OTTAWA—Cardinal Marc Ouellet brought Pope Francis’ urgent message of the plight of refugees and migrants to a homily July 26 at the Sainte-Anne-de-Beaupre Shrine near Quebec City.
“A father or mother worries about her child who is the most suffering or the most vulnerable,” said the former Cardinal Archbishop of Quebec whose last public celebration of the Eucharist took place eight years ago at the same Shrine to the Patroness of Quebec. “Thus the Holy Father keeps drawing attention to these populations drifting from one continent to another and from one country to another, which are exposed to all the dangers and all the abuses.”
In 2010, Pope Benedict XVI appointed Cardinal Ouellet to serve as Prefect for the Congregation of Bishops, one of the highest ranking posts in the Roman Curia. There he advises the Pope on appointments to the episcopacy and other areas concerning Church governance involving bishops.
Cardinal Ouellet noted Pope Francis’ visit in 2013 to the Island of Lampedusa to mourn the deaths of Africans who had drowned in the Mediterranean in the hands of ruthless traffickers. Hee mentioned Pope Francis’ visit to Bangladesh on behalf of the persecuted Rohingyas, as well as the Holy Father’s concern for the South American migrants headed to the United States to find families members who are already naturalized or threatened with deportation.
“Let us carry in prayer those migrants and refugees to whom we do not remain indifferent, despite the temptation to ignore them or repress them so as not to be disturbed in our peace and comfort,” the cardinal said during the Mass celebrating the Feast of St. Anne and St. Joachim, the parents of the Virgin Mary. “The family that welcomes us to this sanctuary, the Holy Family, of which Saint Anne is the grandmother, teaches us to take to heart the destiny of the great human family.”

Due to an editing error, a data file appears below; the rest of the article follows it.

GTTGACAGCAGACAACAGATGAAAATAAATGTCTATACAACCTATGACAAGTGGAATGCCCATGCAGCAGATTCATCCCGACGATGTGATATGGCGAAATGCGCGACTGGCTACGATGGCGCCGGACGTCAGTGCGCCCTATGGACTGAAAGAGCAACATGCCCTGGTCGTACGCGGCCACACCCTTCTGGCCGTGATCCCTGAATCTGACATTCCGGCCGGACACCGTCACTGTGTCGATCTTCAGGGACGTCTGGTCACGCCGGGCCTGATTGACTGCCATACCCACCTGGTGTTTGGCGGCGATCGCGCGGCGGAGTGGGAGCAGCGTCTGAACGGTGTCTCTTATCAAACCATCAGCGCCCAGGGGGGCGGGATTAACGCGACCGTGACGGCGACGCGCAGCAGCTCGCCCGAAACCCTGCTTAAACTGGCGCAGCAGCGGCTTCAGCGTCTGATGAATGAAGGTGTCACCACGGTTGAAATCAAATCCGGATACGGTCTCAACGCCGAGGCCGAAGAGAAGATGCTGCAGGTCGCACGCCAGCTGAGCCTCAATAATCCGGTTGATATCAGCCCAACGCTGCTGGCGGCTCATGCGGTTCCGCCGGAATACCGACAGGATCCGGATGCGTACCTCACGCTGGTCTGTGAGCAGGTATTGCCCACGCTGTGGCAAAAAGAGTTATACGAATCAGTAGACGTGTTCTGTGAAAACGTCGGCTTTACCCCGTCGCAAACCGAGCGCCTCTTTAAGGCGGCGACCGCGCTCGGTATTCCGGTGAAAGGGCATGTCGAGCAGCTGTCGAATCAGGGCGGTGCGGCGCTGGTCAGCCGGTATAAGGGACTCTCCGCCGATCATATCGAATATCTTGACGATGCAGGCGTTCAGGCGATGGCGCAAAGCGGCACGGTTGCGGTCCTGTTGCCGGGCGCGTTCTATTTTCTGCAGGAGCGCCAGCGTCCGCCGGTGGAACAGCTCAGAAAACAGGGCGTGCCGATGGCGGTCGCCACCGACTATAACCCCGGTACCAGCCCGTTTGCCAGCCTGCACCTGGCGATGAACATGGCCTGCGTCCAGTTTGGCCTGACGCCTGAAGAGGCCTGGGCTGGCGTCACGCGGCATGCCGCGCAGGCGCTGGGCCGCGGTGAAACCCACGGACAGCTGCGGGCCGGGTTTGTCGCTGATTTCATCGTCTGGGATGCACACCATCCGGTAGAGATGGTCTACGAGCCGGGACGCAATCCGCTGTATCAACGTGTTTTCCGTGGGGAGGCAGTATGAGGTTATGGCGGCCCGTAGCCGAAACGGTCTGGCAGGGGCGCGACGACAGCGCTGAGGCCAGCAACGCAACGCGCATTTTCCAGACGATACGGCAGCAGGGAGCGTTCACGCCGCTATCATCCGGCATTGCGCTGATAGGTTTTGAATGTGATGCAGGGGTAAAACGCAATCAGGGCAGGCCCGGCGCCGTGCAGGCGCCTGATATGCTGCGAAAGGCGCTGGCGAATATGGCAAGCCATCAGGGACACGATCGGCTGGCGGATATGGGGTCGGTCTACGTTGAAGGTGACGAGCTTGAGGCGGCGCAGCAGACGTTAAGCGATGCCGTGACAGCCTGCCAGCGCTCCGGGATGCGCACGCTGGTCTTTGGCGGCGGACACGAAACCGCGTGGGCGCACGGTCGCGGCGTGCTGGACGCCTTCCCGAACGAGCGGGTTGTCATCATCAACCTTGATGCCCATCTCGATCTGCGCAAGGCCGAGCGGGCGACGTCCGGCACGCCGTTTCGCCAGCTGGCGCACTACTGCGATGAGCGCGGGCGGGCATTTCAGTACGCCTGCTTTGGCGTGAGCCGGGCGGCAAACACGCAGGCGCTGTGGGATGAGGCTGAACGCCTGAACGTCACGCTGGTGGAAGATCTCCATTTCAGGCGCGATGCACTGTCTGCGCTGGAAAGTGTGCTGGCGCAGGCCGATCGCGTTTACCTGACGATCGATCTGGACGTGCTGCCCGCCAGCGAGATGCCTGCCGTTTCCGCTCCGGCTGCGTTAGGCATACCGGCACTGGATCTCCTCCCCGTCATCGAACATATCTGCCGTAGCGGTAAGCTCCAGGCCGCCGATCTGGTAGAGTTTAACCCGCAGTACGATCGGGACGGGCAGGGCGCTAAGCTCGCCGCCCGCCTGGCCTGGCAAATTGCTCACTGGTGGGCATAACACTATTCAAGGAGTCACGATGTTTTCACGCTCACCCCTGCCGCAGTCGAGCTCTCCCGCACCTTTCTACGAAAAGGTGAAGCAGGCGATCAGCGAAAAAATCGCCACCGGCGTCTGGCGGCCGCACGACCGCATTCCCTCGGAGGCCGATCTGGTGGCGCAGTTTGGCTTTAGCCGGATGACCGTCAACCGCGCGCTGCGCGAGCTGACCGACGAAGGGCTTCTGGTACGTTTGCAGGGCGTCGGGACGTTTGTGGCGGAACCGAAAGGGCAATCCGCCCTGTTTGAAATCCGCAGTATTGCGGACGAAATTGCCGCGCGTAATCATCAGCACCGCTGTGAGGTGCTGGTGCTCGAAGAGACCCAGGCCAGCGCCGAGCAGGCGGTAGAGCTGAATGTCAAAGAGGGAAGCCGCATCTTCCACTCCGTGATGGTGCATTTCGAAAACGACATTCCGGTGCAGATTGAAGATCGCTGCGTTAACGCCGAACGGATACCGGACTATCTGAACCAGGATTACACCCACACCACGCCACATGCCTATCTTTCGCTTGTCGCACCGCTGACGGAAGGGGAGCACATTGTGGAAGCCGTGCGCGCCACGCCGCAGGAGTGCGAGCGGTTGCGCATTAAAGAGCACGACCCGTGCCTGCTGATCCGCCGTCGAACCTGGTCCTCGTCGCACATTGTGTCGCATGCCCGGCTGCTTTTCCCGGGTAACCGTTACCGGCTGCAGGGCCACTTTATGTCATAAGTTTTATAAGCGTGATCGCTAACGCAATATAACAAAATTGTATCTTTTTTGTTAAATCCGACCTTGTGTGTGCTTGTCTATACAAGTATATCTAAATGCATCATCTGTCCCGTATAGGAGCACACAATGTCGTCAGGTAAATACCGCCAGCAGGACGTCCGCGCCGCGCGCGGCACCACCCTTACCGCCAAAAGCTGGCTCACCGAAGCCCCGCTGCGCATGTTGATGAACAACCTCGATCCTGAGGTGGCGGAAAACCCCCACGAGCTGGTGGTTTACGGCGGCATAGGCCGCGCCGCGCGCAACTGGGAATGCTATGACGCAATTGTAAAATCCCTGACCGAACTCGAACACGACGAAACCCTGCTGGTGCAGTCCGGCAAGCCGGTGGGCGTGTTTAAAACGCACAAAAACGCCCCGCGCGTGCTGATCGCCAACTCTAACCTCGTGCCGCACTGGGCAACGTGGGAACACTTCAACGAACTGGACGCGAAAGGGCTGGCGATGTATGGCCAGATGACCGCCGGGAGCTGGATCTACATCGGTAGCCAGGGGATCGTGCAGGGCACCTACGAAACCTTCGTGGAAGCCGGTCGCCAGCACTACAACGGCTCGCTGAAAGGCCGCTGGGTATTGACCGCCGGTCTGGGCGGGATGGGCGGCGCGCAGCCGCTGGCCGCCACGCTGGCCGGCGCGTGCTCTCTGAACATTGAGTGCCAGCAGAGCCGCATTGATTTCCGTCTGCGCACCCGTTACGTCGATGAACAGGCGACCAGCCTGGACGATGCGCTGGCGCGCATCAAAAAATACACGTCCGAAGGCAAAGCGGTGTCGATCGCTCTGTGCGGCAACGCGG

“How can it be otherwise since the Child God who has fallen to him transcends all boundaries of race, colour, culture and religion,” he said. “Jesus Christ brings to humanity, and first of all to the poorest, the good news of the hope of salvation. It involves in its mission its human family whose names have been honoured for centuries on the banks of the great St. Lawrence River: St. Mary and St. Joseph, St. Anne and St. Joachim, the parents of Jesus who were waiting for the consolation of Israel.”
Cardinal Ouellet spoke briefly with journalists after the Mass and reiterated the Pope’s message of concern for migrants and refugees.
“As Pope Francis’ close collaborator, I invite the people of Canada to have an attitude of welcome” and to “help integrate” migrants and refugees “who arrive under circumstances of great difficulty.”
In the first six months of 2018, 25,710 people have sought asylum in Canada, including 10,744 illegal or “irregular” border crossers who have mostly entered Canada through Quebec. Quebec has seen the great number of asylum seekers coming to regular points of entry by land, sea or air at 8,605 to Ontario’s 3,485.
The cardinal said he celebrated the Mass to in thanksgiving for his 50 years of priestly ministry. “It is a moment of great joy and gratitude for me,” he said.
Cardinal Ouellet was ordained in La Motte in Quebec’s Abitibi
Region in 1968. A Sulpician, he spent many years as a missionary in South
America training seminarians. He is also president of the Pontifical Commission
for Latin America, a job he has held since his appointment as prefect.
Canadian Catholic News